Students are always eager to seek out new study environments and the Austrian National Library ranks among my personal favorites. Located in the Neue Burg wing of the Hofburg, the former Habsburg imperial palace, the National Library dates as far back as 1368 when Johannes von Troppau, canon of Brno, produced an ornately illuminated transcription of the biblical Gospels for the Habsburg Duke Albrecht III. This book was the cornerstone of a collection which would multiply over the centuries, amounting to more than twelve million items today. In 1722, Emperor Charles VI, the same ruler who had commissioned the Karlskirche, set about expanding and renovating the Library using the same Baroque style. Upon entering the State Hall, one is greeted by an imposing statue of the Emperor inviting you to admire the various frescoes depicting events of national importance. On the ceiling is the famous Cupola fresco which depicts the deification of Charles VI, surrounded by symbols of the House of Habsburg. Aside from its historical appeal, the muffling silence of the Library’s spacious reading rooms offers an excellent study spot for those looking for an alternative to the University Library.
Even in a city as extensively urbanized as Vienna, one can find sanctuaries of nature. In fact, some of these emerged – paradoxically – as by-products of the city’s built environment. During the late nineteenth century, the Viennese government began exploring ways of protecting the city against the regular threat of flooding from the Danube. By 1875, an inundation area was dredged out along the river’s left bank which went some way towards offsetting the risk. A century later, between 1972 and 1988, a subsidiary channel was created producing the “New Danube”. The resulting elongated island would become known as the Donaunsel, or Danube island. Today it has become a dynamic focus for many types of outdoor recreation, including swimming, canoeing and cycling. The shore of the island is dotted with charming raft-houses, rocking gently with the current. During the summer months, these would accommodate maverick holiday makers, keen to experience a sense of oneness with nature. From here, my first exploration of Vienna was brought to a close with a sublime river sunset.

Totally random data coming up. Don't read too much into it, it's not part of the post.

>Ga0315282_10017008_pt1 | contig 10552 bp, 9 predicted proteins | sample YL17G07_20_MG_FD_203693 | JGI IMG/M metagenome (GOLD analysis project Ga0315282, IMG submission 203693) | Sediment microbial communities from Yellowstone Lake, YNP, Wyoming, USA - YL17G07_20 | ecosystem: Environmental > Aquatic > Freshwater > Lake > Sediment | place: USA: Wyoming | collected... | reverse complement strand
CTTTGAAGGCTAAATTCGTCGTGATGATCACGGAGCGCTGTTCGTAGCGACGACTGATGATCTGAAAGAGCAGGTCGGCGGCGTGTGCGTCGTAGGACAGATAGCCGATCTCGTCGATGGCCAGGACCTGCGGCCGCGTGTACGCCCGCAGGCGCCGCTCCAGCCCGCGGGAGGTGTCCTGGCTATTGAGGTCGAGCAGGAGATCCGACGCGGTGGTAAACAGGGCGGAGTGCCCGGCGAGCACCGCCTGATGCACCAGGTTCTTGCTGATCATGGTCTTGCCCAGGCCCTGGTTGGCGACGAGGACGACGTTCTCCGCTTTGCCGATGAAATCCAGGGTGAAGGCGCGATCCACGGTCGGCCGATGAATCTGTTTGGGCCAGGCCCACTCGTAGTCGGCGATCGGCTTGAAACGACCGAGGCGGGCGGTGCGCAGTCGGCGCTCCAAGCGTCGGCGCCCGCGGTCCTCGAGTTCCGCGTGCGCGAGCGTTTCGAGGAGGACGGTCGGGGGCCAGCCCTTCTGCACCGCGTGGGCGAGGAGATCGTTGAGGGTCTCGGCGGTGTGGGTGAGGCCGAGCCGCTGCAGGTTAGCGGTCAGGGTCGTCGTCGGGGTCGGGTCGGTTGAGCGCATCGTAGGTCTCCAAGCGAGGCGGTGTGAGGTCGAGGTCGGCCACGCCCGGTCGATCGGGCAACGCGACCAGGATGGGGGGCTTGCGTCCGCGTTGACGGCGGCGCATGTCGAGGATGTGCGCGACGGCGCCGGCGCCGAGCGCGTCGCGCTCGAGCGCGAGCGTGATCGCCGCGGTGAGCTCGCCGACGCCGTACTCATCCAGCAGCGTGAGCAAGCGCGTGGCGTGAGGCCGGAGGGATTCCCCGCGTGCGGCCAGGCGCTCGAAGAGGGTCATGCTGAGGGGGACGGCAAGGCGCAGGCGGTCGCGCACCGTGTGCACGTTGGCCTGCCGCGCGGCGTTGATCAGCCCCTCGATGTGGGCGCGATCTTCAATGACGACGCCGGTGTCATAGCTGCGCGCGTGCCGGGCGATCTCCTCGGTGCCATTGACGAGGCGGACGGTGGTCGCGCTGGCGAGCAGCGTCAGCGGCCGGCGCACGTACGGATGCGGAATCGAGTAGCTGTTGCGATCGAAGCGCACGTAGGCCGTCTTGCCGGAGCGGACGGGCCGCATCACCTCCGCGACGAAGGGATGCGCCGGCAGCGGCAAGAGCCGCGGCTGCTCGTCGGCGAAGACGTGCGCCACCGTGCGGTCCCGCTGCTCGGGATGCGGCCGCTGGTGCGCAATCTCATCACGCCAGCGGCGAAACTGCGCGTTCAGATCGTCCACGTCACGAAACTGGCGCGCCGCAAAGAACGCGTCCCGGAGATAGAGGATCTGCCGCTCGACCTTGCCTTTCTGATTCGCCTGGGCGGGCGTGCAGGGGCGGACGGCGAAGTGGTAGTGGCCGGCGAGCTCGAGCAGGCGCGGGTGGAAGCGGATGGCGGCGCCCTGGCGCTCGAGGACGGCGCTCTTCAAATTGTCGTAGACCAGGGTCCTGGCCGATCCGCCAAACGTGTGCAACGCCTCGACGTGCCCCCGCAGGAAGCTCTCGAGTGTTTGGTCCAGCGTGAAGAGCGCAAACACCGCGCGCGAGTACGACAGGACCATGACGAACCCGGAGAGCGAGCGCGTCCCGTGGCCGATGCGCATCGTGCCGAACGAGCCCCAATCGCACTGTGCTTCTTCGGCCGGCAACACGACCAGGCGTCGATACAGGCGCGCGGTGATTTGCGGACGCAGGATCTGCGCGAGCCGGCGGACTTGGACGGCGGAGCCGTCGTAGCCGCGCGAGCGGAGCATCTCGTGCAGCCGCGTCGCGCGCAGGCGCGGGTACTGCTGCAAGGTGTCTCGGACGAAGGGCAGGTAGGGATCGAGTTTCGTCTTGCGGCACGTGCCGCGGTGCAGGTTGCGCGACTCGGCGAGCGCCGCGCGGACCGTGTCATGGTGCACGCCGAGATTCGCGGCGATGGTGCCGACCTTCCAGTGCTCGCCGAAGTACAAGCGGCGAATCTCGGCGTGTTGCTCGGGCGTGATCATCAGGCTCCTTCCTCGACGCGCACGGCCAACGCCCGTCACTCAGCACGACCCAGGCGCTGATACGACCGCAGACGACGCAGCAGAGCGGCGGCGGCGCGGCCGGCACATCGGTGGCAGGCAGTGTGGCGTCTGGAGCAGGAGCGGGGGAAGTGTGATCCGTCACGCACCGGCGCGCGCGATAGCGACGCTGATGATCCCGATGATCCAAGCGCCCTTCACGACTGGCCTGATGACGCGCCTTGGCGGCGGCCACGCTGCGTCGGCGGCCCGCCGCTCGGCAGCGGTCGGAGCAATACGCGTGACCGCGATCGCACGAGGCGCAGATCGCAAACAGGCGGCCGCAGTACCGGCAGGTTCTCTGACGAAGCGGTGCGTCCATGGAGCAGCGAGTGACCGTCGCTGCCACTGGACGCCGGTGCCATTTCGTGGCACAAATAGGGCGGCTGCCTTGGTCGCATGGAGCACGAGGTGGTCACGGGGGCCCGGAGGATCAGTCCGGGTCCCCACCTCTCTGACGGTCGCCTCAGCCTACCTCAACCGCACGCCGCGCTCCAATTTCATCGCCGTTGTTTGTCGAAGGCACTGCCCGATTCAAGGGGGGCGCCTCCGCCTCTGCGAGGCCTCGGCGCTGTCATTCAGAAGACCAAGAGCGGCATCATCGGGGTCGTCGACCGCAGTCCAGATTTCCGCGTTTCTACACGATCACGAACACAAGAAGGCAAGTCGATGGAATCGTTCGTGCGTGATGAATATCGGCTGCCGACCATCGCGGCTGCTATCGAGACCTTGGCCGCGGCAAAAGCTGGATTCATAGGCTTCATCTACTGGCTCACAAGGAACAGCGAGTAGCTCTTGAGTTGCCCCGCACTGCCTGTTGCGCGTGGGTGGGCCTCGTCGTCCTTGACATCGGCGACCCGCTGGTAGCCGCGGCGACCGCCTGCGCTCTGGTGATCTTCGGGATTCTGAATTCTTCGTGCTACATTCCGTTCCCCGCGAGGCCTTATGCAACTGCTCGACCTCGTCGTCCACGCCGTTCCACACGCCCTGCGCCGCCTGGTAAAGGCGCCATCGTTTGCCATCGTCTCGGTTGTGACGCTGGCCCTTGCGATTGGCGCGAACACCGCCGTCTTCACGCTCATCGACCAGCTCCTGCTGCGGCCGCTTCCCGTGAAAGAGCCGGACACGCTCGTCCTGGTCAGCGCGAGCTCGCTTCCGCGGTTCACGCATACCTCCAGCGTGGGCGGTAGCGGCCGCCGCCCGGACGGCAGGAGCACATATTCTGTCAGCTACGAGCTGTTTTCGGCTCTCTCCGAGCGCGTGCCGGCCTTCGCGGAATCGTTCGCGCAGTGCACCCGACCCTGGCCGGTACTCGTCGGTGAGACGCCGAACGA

The move to Vienna has not been without its challenges. However, it has also opened up an entirely new academic and cultural world for CEU’s dynamic student body to experience. So far, I have seen only a fraction of what this exuberant metropolis has to offer, but I look forward to exploring it in full over the months ahead and would encourage other students to do the same.
Glenn Mills, Alumni Scholarship recipient in the Department of Medieval Studies